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Keeping a record of your pain will help you discuss it with your You can print more copies

more copies of this diary from our website at


doctors and nurses. Photocopy this diary before you fill it in so that macmillan.org.uk/information-and-support/coping/side-
you can use it as often as you need to. If your pain is in more than effects-and-symptoms/pain
one place, you may want to use an extra copy of this diary.

Level of pain What medicines


Date Where is What is your What makes What makes
(0=no pain and treatments
and time your pain? pain like? your pain better? your pain worse?
10=severe) have you used?

Page 17
(pain assessment)

MUST BE
PERFORATED

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Where is your pain?

PaI
DA
Is it in one part of your
body or in more than
one place?

You can use the diagrams


on the right to mark where
your pain is.

If you have more than one


area of pain, label them
A, B, C, and so on (with A How to use your pain diary
being the pain that upsets
you the most). You may want to pull out this pain diary and photocopy it, stanDaRD BOOKLet
so you can use it more than once. Remember to photocopy
both sides. Page HeRe
front back 1. Start by recording when you feel the pain – there’s space to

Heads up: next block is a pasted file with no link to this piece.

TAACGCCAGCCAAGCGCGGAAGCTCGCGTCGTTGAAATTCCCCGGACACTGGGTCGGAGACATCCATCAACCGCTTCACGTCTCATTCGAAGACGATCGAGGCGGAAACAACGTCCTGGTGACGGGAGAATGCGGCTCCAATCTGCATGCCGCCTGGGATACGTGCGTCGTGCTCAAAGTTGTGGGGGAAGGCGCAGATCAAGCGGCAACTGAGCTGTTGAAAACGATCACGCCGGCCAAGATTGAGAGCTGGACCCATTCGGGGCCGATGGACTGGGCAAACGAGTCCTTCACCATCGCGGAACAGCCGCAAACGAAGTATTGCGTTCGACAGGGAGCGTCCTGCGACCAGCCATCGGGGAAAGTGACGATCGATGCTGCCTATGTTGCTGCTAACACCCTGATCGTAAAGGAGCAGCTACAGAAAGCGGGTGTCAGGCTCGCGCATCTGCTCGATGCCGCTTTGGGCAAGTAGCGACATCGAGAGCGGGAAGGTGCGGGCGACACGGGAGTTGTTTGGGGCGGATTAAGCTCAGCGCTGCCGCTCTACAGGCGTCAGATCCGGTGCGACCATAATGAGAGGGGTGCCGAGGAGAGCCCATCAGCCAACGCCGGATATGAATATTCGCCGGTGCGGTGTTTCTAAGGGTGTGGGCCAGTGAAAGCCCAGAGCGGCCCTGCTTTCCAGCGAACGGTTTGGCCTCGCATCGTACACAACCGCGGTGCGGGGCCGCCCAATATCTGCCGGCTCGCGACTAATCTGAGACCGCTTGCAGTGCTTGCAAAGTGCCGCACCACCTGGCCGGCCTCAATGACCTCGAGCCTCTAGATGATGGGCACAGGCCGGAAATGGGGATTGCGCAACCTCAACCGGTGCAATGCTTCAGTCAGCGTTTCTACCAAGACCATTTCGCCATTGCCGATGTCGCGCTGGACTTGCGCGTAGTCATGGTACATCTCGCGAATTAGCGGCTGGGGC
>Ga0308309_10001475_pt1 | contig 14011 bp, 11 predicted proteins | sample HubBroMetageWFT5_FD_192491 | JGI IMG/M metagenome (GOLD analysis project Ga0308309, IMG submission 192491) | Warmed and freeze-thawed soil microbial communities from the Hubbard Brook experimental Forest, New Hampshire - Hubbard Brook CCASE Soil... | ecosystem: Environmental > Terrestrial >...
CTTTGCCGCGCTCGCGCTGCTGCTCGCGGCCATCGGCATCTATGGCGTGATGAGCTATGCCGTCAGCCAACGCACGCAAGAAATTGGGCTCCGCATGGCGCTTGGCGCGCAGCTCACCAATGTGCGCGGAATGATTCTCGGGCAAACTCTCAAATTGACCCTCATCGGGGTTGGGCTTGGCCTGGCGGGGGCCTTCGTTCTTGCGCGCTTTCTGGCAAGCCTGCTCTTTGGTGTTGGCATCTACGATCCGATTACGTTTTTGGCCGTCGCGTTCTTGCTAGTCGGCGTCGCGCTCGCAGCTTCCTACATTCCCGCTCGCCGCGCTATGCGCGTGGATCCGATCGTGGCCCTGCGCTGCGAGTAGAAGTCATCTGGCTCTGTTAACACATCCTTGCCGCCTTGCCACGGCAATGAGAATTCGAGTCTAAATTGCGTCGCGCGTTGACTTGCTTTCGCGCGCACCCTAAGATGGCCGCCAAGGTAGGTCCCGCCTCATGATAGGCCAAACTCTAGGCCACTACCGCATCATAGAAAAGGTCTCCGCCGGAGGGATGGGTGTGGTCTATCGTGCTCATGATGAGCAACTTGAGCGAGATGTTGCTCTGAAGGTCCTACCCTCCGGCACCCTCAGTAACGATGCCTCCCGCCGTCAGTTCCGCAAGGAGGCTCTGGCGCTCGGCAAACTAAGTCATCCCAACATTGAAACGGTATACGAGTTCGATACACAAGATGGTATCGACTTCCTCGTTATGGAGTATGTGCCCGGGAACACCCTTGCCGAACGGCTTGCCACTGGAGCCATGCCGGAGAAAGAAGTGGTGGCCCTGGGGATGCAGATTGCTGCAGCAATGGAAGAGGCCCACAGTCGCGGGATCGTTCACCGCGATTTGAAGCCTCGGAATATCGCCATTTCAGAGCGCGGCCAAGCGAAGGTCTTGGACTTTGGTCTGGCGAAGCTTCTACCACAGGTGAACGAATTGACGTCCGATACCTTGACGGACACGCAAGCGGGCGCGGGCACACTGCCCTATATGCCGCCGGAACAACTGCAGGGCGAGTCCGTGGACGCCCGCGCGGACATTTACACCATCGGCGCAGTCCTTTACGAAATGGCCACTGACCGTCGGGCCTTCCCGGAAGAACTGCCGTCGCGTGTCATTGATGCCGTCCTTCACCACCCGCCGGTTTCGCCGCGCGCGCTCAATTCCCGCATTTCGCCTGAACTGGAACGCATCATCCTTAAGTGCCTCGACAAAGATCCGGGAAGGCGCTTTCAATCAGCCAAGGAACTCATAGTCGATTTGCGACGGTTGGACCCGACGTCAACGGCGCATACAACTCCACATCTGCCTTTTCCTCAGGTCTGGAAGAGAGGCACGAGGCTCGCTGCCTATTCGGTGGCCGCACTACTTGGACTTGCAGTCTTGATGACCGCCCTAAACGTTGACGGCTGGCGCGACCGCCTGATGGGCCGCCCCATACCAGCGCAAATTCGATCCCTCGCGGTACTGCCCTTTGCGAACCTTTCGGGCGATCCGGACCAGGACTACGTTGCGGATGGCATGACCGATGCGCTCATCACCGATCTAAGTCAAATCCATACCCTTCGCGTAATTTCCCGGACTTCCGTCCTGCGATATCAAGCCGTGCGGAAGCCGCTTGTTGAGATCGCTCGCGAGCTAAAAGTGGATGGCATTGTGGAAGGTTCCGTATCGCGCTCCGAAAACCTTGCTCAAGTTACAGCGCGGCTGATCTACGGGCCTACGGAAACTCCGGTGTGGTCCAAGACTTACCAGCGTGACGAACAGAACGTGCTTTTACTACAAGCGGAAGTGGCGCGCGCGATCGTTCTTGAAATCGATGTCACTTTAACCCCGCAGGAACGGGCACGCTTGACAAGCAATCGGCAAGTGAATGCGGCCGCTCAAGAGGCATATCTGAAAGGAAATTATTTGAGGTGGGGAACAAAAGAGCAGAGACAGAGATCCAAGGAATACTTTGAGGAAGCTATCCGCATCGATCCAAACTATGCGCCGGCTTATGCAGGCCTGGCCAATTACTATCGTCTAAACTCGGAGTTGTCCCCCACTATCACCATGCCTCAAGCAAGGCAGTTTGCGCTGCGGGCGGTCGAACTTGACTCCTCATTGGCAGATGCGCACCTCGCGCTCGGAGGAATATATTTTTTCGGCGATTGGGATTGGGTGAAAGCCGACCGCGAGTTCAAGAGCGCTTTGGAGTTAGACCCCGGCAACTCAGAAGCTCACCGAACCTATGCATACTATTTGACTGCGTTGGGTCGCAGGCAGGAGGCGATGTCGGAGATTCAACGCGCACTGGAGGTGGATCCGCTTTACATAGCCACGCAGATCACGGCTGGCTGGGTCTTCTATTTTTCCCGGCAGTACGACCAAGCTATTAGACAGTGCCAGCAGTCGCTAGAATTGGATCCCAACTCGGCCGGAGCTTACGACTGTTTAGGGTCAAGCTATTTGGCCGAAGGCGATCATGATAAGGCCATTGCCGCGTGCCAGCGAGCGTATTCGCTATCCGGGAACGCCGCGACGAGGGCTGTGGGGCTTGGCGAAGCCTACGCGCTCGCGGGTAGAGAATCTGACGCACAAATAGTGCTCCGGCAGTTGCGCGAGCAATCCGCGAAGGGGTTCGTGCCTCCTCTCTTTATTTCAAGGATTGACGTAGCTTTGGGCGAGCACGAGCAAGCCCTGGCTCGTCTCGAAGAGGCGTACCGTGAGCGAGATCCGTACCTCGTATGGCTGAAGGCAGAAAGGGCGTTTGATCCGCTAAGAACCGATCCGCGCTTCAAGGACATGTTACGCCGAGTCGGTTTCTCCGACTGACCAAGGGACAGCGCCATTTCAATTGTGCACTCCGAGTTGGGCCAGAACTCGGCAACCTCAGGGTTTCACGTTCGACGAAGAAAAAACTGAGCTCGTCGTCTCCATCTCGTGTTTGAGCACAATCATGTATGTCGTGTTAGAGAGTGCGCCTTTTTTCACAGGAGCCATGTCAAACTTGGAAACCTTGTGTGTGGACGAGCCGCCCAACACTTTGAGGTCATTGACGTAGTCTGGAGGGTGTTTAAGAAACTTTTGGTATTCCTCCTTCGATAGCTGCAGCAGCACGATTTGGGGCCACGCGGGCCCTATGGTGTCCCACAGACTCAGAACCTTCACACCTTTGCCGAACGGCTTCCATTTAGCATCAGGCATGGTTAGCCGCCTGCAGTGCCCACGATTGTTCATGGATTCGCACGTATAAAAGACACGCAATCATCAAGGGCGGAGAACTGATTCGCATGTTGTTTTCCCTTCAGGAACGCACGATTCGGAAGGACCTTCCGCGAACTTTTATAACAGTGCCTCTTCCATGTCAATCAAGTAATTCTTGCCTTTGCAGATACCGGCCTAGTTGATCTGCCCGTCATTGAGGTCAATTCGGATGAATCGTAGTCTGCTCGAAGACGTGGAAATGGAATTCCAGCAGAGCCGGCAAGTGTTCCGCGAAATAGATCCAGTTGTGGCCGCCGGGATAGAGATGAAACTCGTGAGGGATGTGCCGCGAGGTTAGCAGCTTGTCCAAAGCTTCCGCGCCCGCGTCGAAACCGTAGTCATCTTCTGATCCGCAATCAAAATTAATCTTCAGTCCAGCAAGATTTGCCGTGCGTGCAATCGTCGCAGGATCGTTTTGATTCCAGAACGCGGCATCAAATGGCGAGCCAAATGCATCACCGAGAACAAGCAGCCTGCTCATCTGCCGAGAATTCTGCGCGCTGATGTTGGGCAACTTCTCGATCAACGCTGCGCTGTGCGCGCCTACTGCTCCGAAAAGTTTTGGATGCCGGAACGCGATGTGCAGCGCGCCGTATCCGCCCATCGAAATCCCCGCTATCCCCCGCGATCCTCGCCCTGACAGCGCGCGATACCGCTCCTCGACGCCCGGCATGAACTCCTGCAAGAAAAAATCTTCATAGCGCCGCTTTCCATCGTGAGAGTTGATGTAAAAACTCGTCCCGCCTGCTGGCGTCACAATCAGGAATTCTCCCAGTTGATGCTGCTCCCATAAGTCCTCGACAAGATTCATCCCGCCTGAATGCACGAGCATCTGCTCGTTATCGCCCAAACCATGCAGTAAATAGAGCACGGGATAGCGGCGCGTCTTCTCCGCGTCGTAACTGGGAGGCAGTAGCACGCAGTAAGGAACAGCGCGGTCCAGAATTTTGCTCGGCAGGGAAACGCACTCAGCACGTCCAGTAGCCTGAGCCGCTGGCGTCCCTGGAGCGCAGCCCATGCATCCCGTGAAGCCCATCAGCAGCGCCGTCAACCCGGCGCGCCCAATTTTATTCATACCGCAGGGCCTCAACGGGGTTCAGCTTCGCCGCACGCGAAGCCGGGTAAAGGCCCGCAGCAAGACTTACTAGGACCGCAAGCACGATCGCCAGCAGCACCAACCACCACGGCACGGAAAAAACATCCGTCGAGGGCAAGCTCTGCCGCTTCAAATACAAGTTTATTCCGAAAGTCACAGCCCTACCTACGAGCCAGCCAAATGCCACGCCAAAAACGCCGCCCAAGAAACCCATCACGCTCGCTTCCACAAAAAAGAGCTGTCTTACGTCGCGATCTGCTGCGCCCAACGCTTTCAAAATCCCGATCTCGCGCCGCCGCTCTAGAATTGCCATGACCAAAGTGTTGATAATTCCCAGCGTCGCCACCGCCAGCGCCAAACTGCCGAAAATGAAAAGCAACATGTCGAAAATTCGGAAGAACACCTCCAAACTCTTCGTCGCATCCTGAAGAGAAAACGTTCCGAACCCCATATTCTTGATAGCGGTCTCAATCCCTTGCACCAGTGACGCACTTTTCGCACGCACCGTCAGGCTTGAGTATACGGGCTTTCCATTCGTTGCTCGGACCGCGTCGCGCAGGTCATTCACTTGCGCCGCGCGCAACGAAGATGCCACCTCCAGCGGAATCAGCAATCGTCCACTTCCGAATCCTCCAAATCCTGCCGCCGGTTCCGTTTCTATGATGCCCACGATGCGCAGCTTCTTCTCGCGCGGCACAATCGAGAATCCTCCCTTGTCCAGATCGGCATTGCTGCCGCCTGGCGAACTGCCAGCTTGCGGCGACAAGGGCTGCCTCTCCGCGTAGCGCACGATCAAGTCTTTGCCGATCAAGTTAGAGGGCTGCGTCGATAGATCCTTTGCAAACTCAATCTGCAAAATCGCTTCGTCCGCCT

What is your pain like? note the date and time. You can fill in the diary as often as you
need to. If your pain isn’t well-controlled, you may want to fill it
Use any of the following words that best describe your pain: in every 1 to 2 hours, but if it’s better controlled, you can fill it in
every 4 to 6 hours.
• aching • dragging • numb • smarting
• biting • dull • penetrating • sore 2. Record where the pain is on your body – you can use the
• blunt • excruciating • piercing • spreading diagrams on the back. It could be in one area or in lots of areas.
• burning • frightful • pins and • stabbing
• cold • gnawing needles • stinging
• comes • hot • pricking • tender 3. Describe what the pain feels like. You could use the words on
and goes • intense • radiating • throbbing the back to help you.
• constant • nagging • scratchy • tingling
• crushing • nauseating • sharp • tiring 4. Rate the level of pain on a scale of 0 to 10, where 0 means no
• cutting • niggling • shooting • unbearable. pain and 10 means severe pain.

Numbered pain scale 5. Write down the medicines you’ve used, and any other
treatments or therapies that have helped manage your pain.
How bad is your pain? If you measured it on a scale of 0 to 10, And record anything that made the pain better or worse.
how would you rate it? Where 0 is no pain and 10 is the worst
pain you’ve ever had. All of this information will help you and your healthcare team find
the best way to manage your pain.

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